Principle 2: Least Privilege

On a related note, one of the best ways to mitigate insider threat risk is to employ the principle of least privilege. This means that insiders—ranging from employees to third-party contractors—should only have as much access as they need to complete their work and no more.

In some cases, this may mean granting temporary access and revoking it in a timely manner. Least privilege can be a helpful principle for on-prem security as well, but it’s particularly important in the cloud, where leaving infrastructure access wide open doesn’t just mean any employee or contractor can get to it—it may mean anyone can get to it.

Consolidating Identity Across Infrastructure

One of the biggest challenges of running a hybrid computing infrastructure is that it can be difficult for security teams to tell who is who across on-prem and cloud-based applications. For this reason, hybrid infrastructure often results in significant “blind spots” for security. This can make it difficult to identify when, for example, an employee is abusing privileges and represents an insider threat.

Implementing a central identity management platform can create a unified identity across on-prem and cloud for each user, which increases  visibility for security organisations and makes it possible to understand who is who across the organisation. This can also help security build the documentation and proof they need if, for example, a user takes rogue action that may represent an insider threat.

Once it is possible to understand “who’s who” across a hybrid infrastructure, the focus for insider threat detection should move to user activity and data movement, which we’ll discuss below.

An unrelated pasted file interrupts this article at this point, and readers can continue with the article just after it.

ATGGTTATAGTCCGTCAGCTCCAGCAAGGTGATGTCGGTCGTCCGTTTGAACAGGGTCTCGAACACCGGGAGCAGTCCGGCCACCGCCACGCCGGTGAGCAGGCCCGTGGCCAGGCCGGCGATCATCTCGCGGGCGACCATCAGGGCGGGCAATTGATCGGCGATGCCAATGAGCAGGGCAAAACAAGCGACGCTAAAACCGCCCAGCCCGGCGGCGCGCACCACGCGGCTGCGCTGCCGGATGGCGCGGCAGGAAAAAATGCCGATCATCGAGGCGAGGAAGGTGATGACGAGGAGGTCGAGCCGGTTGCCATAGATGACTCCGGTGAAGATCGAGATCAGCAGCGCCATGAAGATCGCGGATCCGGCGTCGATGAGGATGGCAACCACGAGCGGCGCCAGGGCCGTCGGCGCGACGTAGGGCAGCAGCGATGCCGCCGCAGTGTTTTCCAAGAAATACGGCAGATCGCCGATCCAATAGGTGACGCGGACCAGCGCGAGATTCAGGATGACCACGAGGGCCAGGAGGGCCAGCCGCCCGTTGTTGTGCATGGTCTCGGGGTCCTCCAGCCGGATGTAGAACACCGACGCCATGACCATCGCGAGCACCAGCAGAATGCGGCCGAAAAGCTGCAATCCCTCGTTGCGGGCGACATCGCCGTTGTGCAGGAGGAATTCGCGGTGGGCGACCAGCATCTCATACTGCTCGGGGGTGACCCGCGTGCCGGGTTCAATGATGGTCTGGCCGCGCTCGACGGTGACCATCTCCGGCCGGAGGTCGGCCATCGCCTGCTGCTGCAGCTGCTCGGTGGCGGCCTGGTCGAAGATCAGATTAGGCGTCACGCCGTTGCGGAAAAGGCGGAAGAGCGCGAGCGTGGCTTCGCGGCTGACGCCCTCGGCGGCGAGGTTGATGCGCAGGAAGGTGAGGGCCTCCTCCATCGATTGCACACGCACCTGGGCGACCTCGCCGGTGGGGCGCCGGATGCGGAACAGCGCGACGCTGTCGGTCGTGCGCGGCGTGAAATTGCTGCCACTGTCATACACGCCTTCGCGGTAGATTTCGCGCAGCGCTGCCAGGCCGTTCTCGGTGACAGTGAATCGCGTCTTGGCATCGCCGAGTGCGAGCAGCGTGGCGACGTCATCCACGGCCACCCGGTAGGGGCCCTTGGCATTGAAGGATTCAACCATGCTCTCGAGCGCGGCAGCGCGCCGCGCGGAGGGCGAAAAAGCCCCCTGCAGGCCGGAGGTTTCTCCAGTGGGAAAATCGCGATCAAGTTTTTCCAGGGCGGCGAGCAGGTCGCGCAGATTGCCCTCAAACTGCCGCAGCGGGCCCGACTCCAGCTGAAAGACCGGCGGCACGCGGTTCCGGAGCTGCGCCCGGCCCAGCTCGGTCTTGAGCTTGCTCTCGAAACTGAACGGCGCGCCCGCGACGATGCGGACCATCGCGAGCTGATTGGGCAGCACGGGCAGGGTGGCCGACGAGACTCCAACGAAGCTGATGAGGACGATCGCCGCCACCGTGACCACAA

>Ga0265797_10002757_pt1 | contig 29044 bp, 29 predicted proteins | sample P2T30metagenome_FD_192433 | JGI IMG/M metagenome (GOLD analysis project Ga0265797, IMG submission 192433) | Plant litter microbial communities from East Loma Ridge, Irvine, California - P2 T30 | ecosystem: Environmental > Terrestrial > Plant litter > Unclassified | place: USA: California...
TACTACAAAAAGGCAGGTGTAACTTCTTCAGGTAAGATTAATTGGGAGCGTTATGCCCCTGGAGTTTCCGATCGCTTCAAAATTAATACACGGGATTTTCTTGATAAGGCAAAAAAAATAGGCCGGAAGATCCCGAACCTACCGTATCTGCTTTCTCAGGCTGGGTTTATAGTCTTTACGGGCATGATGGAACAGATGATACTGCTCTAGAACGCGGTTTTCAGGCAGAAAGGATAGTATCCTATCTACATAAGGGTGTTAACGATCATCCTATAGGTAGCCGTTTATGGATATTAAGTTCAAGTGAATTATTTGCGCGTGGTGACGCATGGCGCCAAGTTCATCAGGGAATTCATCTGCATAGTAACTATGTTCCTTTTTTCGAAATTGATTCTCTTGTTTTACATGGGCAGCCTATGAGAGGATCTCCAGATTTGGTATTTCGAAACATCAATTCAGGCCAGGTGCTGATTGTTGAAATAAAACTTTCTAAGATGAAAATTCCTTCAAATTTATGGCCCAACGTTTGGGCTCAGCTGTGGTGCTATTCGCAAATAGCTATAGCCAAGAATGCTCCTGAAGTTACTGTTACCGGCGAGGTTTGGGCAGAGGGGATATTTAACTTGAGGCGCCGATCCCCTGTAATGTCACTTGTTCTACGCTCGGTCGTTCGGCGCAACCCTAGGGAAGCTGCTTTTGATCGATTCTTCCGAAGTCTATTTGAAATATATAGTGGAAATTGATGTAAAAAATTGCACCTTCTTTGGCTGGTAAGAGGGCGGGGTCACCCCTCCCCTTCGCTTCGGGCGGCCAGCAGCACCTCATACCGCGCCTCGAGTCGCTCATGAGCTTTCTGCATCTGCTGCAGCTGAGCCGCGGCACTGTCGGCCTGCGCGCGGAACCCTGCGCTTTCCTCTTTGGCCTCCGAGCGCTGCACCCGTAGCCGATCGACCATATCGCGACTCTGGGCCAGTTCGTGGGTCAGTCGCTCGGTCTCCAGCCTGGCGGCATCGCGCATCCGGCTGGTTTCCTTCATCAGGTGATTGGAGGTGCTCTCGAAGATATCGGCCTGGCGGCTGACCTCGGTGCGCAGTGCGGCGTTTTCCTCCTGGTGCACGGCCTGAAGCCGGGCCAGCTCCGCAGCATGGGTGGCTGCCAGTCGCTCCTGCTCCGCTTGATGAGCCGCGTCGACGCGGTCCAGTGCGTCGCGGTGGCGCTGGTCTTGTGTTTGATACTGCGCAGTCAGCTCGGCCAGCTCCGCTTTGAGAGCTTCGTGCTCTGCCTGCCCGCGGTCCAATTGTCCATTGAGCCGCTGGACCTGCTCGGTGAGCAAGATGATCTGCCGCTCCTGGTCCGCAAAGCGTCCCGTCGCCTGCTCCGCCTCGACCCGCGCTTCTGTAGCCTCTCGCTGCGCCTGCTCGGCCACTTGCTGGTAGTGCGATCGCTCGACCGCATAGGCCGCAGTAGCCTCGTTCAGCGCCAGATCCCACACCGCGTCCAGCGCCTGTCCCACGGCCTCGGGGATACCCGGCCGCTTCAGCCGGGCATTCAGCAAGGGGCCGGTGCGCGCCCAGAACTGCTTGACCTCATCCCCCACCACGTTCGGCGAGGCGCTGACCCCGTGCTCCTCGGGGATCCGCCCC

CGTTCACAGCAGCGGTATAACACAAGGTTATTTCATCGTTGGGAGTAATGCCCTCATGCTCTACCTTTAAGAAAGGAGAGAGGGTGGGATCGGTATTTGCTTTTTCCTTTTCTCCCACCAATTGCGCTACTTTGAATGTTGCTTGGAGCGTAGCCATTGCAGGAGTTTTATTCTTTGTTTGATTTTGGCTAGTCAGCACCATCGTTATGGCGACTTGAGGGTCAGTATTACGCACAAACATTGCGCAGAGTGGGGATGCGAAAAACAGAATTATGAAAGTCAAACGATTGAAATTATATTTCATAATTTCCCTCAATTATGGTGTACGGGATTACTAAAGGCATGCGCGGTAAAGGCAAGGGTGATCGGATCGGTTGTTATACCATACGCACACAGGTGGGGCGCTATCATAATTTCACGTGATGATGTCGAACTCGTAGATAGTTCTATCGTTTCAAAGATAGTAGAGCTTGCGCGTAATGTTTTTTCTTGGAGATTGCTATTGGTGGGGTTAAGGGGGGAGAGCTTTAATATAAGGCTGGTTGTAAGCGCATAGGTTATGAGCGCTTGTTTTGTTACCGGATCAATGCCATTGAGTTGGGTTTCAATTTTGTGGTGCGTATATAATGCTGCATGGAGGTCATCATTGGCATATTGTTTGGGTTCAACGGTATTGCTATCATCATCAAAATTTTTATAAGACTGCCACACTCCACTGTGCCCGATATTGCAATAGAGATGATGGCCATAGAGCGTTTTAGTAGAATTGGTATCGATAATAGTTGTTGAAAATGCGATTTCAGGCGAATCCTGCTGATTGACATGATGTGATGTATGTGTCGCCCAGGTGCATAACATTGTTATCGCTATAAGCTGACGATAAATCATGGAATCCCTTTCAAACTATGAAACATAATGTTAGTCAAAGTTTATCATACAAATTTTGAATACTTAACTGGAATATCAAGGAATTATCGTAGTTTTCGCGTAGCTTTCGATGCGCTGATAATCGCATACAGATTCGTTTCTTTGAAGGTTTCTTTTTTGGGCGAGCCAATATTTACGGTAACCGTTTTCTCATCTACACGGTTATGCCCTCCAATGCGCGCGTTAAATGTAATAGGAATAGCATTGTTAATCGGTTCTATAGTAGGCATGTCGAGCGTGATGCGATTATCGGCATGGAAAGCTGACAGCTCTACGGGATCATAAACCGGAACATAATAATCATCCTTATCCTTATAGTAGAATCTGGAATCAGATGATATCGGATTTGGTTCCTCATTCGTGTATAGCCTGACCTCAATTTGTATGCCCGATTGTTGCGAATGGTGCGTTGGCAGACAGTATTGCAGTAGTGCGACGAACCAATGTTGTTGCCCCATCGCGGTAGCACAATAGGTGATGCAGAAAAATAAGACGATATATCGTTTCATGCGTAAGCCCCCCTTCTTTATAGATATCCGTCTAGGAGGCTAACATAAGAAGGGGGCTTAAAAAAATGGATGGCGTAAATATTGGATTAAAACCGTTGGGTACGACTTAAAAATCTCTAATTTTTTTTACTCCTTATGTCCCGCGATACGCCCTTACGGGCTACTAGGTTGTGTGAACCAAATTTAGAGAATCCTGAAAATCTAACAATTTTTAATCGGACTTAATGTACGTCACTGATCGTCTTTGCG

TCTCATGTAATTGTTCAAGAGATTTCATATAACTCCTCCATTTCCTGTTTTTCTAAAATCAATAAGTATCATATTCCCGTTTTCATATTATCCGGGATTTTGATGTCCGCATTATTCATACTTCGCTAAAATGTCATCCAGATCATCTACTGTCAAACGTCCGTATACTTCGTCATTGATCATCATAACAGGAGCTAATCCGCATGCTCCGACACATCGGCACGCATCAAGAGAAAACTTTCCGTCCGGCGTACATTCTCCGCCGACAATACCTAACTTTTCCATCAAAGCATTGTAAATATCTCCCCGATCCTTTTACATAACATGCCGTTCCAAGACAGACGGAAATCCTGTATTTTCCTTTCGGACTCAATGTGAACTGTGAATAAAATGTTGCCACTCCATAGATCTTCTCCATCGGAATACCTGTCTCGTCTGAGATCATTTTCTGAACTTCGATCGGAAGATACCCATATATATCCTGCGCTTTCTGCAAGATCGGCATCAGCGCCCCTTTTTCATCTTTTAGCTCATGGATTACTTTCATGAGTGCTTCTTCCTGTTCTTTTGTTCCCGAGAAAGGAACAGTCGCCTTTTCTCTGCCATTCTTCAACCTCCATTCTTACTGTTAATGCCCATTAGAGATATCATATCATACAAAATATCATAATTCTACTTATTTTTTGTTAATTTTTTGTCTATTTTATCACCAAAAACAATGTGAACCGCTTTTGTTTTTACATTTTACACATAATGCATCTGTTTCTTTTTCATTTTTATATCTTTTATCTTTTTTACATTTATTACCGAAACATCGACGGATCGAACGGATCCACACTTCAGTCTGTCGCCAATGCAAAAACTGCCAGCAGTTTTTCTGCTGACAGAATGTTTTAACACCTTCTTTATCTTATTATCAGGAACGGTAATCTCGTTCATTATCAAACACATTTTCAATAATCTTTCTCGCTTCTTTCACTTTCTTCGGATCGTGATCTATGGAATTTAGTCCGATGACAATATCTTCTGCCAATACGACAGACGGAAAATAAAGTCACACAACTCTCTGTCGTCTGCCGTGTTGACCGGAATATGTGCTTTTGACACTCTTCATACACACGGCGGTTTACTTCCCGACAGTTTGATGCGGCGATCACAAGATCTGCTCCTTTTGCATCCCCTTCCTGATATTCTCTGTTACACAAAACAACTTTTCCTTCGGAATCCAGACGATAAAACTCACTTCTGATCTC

A Hybrid, Cloud-Friendly Approach to Insider Threat Management

User activity monitoring and data activity monitoring are the best ways to monitor and capture key data and context about insider threat incidents, no matter where suspicious activity is taking place. Focusing on user and data activity means you are agnostic to where the activity happens.

Security teams should be able to track and alert on file movement across local folders and cloud-based storage services, as well as removable media, since users will often move data across these sources when attempting data exfiltration. Additionally, security analysts and investigators should be able to capture all user behaviour and quickly build context around any incident that takes place.

Proofpoint’s insider threat platform monitors and captures key data about insider threat incidents, whether they take place on-premise or in the cloud. Proofpoint monitors user sessions (including screen, mouse, and keyboard activity, as well as local and remote logins) and transmits captured data in real time, so security analysts can document insider threat incidents and HR, legal, and other stakeholders can take action in a timely manner.

Hybrid computing is the reality today, and likely will be for a long time to come. Organisations must take this reality into account when building an insider threat program to decrease their risk of costly insider threat incidents.